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Five Thoughts from Wednesday's Minicamp Practice

Posted Jun 12, 2013

Independent analyst Andrew Mason picks five notes that stood out to him from Wednesday's minicamp practice session.

ENGLEWOOD, Colo. -- As Von Miller reminded listeners Wednesday, this week is a beginning, and not an end.

Sure, the players don't have to be at Dove Valley again for nearly six weeks. But they'll be given workout regimens to stay in shape during their downtime, and they'll be studying the playbook and their assignments, as well.

There'll be a bit of a last-day-of-school feel at the end of practice on Thursday. But the voluntary offseason program doesn't last as long as it used to; prior to the ratification of the current collective bargaining agreement in 2011, voluntary workouts could begin in late March and would often stretch into late June, after OTAs. Former coach Mike Shanahan sometimes didn't hold his mandatory minicamp until July, which further prolonged the process.

Now they're not on hand as long; organized voluntary work is done in less than two months. Some will even come back; Miller said he plans to return to Dove Valley before the end of the month.

Therefore Wednesday's work was crisp -- and not reflective of a team that was at the end of a long grind of workouts, as would often be the case in the recent past.

1. The best play for the offense came toward the end of practice, when Wes Welker streaked past Chris Harris and David Bruton down the seam, then grabbed a perfectly-timed Peyton Manning pass in stride for a long touchdown. While Welker is likely to get the bulk of his work on short to intermediate routes, as was the case in New England, he has shown during OTAs that he can be a viable deep threat, and with the attention that defenses have to pay to Eric Decker and Demaryius Thomas on the outside, Welker could have plenty of chances to streak down the seam. Given the array of targets available to Manning, would come as no surprise if Welker's reception total declines, but his yardage per catch increases.

2. Although that shot down the seam punctuated the day, Harris did get the better of Welker and Manning, intercepting a pass during a team period. Bruton also picked off a pass down the middle during a seven-on-seven segment of practice. Harris looks quicker at reacting when the ball is thrown in his direction than he did last year; that's what working against Welker every day will do for you.

3. Running back Willis McGahee saw more work in team and seven-on-seven drills than he did Tuesday morning. That was in line with what McGahee said after his Tuesday work, when he noted that he expected to see more repetitions as minicamp progressed.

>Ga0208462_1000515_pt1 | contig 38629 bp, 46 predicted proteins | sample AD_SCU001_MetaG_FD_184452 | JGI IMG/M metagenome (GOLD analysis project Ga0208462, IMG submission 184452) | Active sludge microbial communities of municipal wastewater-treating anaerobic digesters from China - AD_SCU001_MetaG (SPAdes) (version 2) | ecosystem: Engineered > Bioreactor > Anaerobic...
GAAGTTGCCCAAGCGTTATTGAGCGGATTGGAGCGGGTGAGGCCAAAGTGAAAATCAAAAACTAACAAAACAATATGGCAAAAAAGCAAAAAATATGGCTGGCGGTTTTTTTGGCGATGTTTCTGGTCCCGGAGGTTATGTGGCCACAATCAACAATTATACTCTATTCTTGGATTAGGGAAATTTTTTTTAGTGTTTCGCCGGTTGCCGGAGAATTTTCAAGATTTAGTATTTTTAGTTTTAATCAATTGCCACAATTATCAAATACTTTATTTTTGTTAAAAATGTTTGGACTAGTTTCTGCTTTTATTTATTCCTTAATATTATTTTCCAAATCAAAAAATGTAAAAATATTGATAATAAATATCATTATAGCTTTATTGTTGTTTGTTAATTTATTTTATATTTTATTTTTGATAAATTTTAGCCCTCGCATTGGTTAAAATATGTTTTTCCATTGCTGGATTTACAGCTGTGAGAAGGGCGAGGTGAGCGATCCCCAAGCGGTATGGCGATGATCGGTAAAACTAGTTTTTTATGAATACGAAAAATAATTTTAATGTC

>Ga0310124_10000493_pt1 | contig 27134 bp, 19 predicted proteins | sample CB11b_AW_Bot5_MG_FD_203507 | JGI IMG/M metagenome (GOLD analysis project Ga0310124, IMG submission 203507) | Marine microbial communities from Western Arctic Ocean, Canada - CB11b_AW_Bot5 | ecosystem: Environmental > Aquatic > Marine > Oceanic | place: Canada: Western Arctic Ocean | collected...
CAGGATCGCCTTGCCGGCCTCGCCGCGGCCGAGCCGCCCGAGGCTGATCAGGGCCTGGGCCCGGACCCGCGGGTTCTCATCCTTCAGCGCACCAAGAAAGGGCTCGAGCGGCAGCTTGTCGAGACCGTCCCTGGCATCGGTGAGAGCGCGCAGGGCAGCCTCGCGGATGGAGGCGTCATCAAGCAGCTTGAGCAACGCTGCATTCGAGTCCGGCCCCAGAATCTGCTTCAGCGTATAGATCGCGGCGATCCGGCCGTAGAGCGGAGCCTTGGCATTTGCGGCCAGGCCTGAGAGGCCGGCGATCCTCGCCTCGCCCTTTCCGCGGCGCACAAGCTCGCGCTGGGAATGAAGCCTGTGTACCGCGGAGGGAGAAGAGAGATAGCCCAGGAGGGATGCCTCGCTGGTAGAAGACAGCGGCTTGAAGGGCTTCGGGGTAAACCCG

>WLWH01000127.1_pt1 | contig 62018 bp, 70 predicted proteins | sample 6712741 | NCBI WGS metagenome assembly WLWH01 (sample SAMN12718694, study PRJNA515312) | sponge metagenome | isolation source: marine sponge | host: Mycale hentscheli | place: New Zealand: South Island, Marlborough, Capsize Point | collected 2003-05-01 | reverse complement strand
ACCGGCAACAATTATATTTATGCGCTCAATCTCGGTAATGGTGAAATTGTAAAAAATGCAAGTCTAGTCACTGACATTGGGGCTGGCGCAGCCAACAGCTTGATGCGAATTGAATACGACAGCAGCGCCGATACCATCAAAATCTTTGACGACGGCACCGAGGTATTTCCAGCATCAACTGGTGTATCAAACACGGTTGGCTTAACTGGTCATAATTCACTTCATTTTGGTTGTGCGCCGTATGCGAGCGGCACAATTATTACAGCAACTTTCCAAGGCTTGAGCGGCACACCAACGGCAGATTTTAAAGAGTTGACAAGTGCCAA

Offensive Coordinator Adam Gase bristled at the notion that McGahee would be ignored in favor of other running backs.

“Ignore him? We’re not going to ignore him. I mean we’re trying to get him in here, get him familiar again," Gase said. "We’ve had some changes in some of the things we’ve done on offense and he’s just trying to get used to what we’re doing.”

4. You don't want to fall into the trap of making too many judgments about the pass rush from a no-pad, low-contact practice, but the front four did a solid job collapsing the pocket from the edge. Defensive end Jeremy Beal was particularly solid in this aspect. After spending last year on injured reserve and his rookie season on the practice squad, this training camp will be the most crucial juncture of his career. He has a chance to stick, but the position is deep.

5. Wide receiver Gerell Robinson caught a pair of passes from Brock Osweiler on Wednesday. Robinson has enjoyed a solid four weeks of work and is a dark horse to earn one of the last wide receiver spots on the 53-man roster. His advantage is the timing he has from his history with Osweiler; the two were a prolific combination at Arizona State.

Another name who leapt into the notebook with a pair of receptions from Osweiler was undrafted rookie Lamaar Thomas, who looked particularly polished in beating Mario Butler on a reception near the sideline.

Osweiler also had what has become a typical day for him, spreading the ball around and delivering it with zip. If Manning is hurt and Osweiler replaces him, there will be some adjustment for receivers; Osweiler's success is predicated more on velocity than Manning's. Manning can deliver the fastball when the need arises, but he flourishes with timing and placement, areas in which Osweiler will likely improve with time and experience.

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